Is the NFL too big to fail?

The NFL has had a lot of bad press lately. But it doesn't seem to have any impact on sponsors or fans.
The NFL has had a lot of bad press lately. But it doesn't seem to have any impact on sponsors or fans.
AJ Mast

There has been a crowded docket in our preeminent sport. Let's take just three cases. The defendants: the NFL, Roger Goodell and football itself.

The NFL first. If American banks, which nobody likes, are too big to fail, then the NFL, which everybody likes, is too popular to fail. Probably too big by now too. Despite all the negative news recently, has it really been damaged? Why, one of its smallest franchises, the Buffalo Bills, just drew a record price. Do you see any indication that fans have, in disgust, turned to Gilligan's Island reruns Sunday afternoons? Not to mention Thursday, Sunday and Monday nights.

Long ago Walter Winchell used to address his radio audience: Mr. and Mrs. America and all the ships at sea. Well, Mr. and Mrs. NPR and all the planes in the air: Do you have any friends who have sworn off watching NFL games? Have you?

Verdict: guilty on all counts. As punishment, by popular demand, we sentence the NFL to more playoff games for us to watch.

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Next up for trial: Roger Goodell. He, the boyish blond, with a shoeshine and a smile; lifetime league functionary, promoted to a $40 million-a-year position thanks to the Peter Principle. Back more than a year ago I said here that he wasn't up to the job. It's only become more obvious since. Long before he was "ambiguous" about what might have happened to Ray Rice's fiancee on that elevator, he was disingenuous about his sport's dangers, ignorant of team bullying and team bounties. He doesn't even have the courage to tell the owner of the Washington franchise that his team's nickname is racist.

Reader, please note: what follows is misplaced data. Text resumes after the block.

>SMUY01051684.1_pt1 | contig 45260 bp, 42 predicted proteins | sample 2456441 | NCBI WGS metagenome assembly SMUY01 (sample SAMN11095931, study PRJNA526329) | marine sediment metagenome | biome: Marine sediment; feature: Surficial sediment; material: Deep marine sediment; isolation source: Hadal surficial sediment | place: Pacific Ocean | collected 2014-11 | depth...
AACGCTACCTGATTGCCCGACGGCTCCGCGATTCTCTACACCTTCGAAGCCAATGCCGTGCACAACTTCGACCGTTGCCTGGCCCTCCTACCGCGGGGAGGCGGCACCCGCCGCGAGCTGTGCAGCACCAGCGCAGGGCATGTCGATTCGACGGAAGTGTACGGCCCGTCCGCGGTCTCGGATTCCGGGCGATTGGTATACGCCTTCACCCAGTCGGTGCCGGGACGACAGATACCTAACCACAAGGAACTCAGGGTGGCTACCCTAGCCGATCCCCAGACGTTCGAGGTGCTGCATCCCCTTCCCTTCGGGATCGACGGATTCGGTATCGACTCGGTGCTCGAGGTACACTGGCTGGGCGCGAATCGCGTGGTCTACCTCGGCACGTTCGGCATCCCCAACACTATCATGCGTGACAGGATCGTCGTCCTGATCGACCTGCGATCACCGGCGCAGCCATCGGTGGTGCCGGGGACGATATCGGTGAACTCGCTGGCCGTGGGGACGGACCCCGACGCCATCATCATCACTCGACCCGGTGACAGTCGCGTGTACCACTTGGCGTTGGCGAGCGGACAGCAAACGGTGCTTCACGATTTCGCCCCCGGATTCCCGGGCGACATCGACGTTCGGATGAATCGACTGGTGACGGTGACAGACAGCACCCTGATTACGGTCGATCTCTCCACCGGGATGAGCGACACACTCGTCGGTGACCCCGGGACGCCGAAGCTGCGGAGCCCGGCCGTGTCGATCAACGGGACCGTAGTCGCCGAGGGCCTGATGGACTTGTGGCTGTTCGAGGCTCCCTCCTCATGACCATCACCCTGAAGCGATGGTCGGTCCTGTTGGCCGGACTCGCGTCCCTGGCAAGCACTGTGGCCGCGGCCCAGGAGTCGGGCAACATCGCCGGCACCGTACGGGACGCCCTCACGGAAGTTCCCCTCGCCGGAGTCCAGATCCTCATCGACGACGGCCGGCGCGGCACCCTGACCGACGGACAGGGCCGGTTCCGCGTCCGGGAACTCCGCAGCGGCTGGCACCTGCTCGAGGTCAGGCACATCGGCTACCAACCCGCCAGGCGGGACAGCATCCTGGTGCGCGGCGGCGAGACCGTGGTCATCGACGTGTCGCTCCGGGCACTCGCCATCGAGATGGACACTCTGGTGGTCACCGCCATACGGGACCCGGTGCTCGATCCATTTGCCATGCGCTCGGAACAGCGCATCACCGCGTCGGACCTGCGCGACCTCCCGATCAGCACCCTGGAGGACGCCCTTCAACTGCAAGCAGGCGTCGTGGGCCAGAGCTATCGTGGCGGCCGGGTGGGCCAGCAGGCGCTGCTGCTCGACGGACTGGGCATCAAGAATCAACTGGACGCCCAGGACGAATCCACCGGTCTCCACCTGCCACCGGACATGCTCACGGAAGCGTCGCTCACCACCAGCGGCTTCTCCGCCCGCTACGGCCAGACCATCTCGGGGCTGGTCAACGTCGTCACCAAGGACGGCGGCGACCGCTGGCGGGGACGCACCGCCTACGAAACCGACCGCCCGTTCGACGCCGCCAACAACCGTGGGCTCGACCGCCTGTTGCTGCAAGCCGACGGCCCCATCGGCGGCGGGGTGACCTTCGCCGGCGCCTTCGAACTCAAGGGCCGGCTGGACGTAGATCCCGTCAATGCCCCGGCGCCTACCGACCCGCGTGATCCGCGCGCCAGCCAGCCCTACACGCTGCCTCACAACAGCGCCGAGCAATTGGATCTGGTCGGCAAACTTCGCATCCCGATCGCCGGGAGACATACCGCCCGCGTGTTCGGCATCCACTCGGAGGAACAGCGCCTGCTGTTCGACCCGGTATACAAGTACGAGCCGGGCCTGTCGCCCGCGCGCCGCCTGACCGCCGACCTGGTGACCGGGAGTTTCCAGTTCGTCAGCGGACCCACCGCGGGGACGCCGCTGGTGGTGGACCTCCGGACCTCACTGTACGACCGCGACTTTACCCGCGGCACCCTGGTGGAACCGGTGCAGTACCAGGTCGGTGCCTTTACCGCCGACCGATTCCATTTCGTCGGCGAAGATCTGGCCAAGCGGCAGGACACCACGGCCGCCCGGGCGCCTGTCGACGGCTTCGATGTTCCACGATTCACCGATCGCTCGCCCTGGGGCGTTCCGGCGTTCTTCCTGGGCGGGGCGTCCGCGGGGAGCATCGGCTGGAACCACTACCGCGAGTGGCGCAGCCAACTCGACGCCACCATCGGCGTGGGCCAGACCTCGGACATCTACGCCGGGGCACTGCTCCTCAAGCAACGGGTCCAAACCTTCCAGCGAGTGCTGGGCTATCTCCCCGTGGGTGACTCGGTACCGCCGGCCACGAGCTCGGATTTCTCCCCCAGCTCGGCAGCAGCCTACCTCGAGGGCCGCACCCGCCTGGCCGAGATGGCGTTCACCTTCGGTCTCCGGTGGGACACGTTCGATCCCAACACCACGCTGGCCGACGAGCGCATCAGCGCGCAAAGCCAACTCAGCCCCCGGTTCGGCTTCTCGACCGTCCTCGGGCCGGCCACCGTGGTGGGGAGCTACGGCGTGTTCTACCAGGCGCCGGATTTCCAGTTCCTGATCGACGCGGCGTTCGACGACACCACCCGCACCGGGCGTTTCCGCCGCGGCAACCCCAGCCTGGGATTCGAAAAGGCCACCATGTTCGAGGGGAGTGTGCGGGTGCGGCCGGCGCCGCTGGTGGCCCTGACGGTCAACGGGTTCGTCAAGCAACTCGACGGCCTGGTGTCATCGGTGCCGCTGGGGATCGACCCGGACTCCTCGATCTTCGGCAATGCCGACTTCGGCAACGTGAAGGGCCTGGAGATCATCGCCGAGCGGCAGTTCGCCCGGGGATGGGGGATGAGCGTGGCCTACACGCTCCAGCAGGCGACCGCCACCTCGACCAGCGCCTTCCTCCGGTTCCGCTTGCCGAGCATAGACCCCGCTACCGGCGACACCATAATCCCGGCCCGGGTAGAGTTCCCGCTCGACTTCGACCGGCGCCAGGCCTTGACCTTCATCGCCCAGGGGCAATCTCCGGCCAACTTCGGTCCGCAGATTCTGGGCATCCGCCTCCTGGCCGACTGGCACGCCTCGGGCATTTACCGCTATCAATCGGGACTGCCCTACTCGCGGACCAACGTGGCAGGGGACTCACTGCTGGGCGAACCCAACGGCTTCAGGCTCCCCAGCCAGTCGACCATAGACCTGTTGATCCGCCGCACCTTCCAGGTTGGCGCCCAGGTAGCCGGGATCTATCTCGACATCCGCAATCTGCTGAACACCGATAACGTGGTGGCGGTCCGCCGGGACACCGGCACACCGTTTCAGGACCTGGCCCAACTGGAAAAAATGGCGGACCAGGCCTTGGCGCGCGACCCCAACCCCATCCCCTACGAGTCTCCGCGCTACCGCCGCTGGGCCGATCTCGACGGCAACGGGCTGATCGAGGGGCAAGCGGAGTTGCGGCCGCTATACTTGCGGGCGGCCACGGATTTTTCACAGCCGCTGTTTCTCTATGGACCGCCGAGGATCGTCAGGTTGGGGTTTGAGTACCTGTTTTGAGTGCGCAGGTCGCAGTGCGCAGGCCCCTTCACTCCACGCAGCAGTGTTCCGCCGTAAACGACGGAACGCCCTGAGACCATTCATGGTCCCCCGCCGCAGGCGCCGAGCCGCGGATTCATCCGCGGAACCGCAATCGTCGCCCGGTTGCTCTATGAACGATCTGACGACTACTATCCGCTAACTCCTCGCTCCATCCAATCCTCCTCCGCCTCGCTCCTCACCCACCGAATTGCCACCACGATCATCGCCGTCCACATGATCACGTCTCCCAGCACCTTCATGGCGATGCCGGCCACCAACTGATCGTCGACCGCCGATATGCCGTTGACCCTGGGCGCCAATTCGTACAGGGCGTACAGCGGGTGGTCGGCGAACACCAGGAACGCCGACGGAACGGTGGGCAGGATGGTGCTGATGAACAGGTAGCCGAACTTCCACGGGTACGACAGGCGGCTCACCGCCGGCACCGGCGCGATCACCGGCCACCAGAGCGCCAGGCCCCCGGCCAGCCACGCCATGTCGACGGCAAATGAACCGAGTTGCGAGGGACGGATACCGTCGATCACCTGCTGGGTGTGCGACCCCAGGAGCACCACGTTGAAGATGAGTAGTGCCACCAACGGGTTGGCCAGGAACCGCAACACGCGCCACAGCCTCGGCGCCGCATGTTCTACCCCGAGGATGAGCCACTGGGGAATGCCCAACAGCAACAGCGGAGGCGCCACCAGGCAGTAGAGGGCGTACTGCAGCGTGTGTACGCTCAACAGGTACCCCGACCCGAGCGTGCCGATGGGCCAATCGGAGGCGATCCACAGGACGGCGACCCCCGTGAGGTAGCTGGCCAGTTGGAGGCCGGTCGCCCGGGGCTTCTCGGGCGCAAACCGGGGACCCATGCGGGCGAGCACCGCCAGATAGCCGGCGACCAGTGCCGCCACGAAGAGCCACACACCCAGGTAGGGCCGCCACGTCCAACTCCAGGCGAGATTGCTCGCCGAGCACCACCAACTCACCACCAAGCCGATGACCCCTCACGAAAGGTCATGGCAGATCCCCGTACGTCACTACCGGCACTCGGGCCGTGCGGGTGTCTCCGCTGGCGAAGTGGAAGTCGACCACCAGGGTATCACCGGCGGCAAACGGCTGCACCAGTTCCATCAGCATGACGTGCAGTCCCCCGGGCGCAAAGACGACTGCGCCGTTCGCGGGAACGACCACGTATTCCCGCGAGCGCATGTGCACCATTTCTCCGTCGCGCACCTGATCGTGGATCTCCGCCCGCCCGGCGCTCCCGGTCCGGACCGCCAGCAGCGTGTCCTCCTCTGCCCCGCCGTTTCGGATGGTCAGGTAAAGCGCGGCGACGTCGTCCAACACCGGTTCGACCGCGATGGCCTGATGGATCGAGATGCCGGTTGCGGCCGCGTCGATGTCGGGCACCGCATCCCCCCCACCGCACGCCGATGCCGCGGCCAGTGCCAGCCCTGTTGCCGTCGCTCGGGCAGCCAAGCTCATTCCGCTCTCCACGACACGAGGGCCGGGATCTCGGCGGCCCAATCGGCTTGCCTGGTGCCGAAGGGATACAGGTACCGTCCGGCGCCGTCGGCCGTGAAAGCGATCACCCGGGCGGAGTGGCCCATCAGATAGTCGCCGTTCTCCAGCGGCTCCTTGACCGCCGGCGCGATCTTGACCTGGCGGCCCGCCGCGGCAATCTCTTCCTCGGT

Verdict: guilty on all counts. The court hereby orders the NFL to hire someone from outside the football family of stature, honor and sensitivity to be the new commissioner.

And lastly on trial this morning: football itself. A new study shows that almost one-third of NFL players will suffer long-term cognitive problems. Granted, that's professionals, but obviously younger brains are at jeopardy on all gridirons. What mother or father can any longer willfully allow a son to play such a game with such odds?

Verdict: Football is dangerous to your brain.

The court orders that some brave college conference with high academic standards — like the New England Small College, the Midwest, the North Coast, the Southern California IAC — have the courage to lead the way and drop football.

That's called a no-brainer. Copyright 2019 NPR. To see more, visit